UNDERSTANDING DYSLEXIA

UNDERSTANDING DYSLEXIA

A good way to understand dyslexia is to establish what it is NOT. It’s not a sign of low intelligence or laziness or not due to poor vision.

 

It’s a condition that affects the way the brain processes written and spoken language. Dyslexia is primarily associated with trouble in reading, but it can also affect writing, spelling and even speaking.

 

People with dyslexia can still understand complex ideas. Sometimes they just need more time to work or need a different way to process the information.

There are many effective teaching strategies and tools that can help your child.

Dyslexia is thought to have two types of cause;

  • Language processing
  • Visual processing
  • However, emotional problems often arise because of it.

Dyslexia is regarded as a neurobiological condition that is genetic in origin. This means that individuals can inherit this condition from a parent and it affects the performance of the neurological system.

 

As researchers zero in on what causes dyslexia, they’re also learning how the brain can change. This concept is known as “neuroplasticity.” Studies show brain activity in people with dyslexia changes after they receive proper tutoring.

 

What does this mean for your child? With the right help, your child can make

real and lasting improvements in reading ability.

Many children have one or two of these issues on occasion. But kids with dyslexia have several of these issues, and they don’t go away.

Here are some signs to look out for:

  • Has trouble recognizing the letters of the alphabet
  • Struggles to match letters to sounds, such as not knowing what sounds b or h make
  • Has difficulty blending sounds into words, such as connecting C-H-A-T to the word chat
  • Has difficulty learning new words
  • Has a smaller vocabulary than other kids the same age
  • Has trouble learning to count or say the days of the week and has trouble remembering facts and numbers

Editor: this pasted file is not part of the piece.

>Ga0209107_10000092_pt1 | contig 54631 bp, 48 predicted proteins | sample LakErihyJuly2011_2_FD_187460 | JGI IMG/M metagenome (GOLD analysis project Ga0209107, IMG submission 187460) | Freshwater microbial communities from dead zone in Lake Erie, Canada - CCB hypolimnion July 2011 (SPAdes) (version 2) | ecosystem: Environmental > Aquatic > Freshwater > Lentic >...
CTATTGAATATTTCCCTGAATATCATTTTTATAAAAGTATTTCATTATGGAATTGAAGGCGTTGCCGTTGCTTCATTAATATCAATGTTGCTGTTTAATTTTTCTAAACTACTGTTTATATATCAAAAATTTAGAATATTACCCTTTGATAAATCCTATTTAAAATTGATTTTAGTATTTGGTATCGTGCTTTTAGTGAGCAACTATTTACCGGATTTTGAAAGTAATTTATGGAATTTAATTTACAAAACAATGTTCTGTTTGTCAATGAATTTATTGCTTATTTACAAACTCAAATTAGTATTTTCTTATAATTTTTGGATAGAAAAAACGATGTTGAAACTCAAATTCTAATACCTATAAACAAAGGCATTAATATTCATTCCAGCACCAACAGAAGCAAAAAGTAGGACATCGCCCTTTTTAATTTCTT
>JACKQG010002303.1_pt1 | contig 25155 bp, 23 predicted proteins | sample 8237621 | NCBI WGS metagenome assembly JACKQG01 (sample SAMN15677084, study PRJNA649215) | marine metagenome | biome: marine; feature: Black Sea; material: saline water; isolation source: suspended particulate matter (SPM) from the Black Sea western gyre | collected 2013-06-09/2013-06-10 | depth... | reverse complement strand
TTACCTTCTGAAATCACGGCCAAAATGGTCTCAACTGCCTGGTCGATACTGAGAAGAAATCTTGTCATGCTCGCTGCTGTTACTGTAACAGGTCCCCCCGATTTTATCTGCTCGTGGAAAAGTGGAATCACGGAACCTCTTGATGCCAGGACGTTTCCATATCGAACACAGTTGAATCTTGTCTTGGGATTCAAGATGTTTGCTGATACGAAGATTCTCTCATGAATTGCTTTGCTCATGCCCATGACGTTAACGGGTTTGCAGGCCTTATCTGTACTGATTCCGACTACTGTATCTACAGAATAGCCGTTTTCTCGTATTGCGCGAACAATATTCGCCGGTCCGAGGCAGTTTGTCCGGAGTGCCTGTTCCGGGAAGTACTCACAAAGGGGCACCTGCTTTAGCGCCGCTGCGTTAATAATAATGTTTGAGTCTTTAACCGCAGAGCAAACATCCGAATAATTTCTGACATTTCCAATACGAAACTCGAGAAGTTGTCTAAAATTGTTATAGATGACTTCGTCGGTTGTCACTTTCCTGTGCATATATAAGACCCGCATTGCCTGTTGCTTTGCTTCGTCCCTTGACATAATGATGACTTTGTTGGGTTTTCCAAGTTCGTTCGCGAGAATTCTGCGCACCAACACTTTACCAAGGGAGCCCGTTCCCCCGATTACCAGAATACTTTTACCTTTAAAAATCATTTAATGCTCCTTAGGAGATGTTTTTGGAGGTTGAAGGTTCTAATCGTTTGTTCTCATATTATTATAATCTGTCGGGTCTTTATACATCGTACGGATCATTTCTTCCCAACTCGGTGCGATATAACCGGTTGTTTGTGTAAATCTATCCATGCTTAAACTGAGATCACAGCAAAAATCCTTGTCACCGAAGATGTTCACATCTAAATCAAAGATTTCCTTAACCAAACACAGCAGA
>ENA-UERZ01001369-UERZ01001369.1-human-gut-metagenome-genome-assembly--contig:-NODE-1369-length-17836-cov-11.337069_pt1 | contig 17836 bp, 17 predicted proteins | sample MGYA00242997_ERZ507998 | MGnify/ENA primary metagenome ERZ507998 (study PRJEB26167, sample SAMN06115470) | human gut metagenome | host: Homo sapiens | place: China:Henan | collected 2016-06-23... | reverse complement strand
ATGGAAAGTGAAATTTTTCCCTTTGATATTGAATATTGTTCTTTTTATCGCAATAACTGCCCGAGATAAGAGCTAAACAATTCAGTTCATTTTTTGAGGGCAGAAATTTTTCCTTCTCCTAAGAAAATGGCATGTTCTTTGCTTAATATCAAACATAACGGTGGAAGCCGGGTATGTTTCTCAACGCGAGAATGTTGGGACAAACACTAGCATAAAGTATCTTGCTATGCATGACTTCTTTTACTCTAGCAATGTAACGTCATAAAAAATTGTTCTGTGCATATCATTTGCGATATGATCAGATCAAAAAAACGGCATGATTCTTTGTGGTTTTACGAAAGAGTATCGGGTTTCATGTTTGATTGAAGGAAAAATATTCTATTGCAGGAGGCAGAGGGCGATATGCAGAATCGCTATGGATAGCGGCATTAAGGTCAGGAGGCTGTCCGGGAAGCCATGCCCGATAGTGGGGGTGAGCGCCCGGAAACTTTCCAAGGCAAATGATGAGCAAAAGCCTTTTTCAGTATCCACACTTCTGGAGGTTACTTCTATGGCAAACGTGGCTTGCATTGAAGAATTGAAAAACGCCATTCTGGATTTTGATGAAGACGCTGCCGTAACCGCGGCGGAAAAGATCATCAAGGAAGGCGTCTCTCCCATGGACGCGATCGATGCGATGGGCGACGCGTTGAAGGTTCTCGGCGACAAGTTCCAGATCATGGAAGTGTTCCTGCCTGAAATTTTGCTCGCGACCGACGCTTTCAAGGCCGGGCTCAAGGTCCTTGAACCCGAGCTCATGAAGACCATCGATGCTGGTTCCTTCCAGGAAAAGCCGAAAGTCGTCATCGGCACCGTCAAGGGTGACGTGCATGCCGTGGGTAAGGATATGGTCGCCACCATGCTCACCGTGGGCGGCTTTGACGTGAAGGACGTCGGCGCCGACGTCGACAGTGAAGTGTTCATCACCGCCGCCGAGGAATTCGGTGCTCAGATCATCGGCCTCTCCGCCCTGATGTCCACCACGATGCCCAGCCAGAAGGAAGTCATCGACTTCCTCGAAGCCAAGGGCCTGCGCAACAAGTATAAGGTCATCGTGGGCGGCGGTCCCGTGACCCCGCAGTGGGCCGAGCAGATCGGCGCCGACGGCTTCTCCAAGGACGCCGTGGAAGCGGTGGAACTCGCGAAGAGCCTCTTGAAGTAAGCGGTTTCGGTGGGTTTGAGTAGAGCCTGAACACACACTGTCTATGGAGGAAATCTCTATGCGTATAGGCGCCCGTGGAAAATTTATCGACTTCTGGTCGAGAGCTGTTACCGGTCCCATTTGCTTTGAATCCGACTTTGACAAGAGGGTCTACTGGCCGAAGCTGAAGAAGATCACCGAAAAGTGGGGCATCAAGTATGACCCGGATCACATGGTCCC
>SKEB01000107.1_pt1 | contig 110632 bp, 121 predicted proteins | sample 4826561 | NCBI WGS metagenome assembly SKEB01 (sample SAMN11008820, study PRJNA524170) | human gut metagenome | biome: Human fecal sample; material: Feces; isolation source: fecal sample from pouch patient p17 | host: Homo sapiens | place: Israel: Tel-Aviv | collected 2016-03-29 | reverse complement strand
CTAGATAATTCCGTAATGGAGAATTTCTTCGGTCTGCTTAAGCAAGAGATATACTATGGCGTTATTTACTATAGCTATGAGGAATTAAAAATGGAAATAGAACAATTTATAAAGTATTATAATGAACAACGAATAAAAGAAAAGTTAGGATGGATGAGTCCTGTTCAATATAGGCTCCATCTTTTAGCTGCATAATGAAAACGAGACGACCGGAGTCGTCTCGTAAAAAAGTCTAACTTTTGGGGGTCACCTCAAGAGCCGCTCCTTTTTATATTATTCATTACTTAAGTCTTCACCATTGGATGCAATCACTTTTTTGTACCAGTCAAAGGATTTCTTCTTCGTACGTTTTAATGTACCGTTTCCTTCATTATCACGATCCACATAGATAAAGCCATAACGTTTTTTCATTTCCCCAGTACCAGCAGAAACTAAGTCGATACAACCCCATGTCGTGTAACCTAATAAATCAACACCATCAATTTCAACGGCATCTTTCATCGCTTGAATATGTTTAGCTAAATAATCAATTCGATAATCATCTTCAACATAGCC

• Has difficulty gripping a pencil
  • Has difficulty using proper grammar
  • Has trouble learning new skills and relies heavily on memorization
  • Gets tripped up by word problems in math
  • Has trouble following a sequence of directions and when the child is in High school;
  • Struggles with reading out loud
  • Doesn’t read at the expected grade level
  • Has trouble understanding jokes or idioms
  • Has difficulty organizing and managing time
  • Struggles to summarize a story
  • Has difficulty learning a foreign language

It’s not unusual for kids to be diagnosed with dyslexia and another condition. It’s is often referred as co-mobidity.

 

Here are some conditions that can coincide with dyslexia :

Dyscalculia

Mathematical learning difficulties; which is having difficulty in

  • counting backwards
  • sense of number and estimation.
  • remembering ‘basic’ facts.
  • lack of recall, other than to use counting
  • understanding place value
  • answers that are obtained are right or  nearly right
  • perform calculations
  • mathematical procedures
  • mental arithmetic skills

Dysgraphia

Dysgraphia is a condition that causes trouble with written expression. Has a difficulty in;

  • shape-discrimination and letter spacing
  • organizing words on the page from left to right
  • writing on a line and inside margins
  • reading maps, drawing or reproducing a shape
  • holding a pencil correctly, tracing, cutting food, tying shoes, doing puzzles, texting and keyboarding
  • getting ideas down on paper quickly
  • understanding the  rules of games
  • following directions
  • reading his own writing
  • Gets a tired or cramped handed when he writes.
  • Doesn’t know  how  to use punctuation
  • Writes sentences that “run on forever”
  • telling a story and may start in the middle
  • Leaves out important facts and details, or  provides too much information
  • Writes jumbled sentences
  • Never gets to the point, or makes the same point over and over.

References:

https://dyslexiaida.org/dyslexia-basics/

https://www.undeerstood.org/en/learning

https://en.wikipedia.org/wiki/dyslexic

www.bdadyslexia.org.uk/dyslexic/dyscalculia

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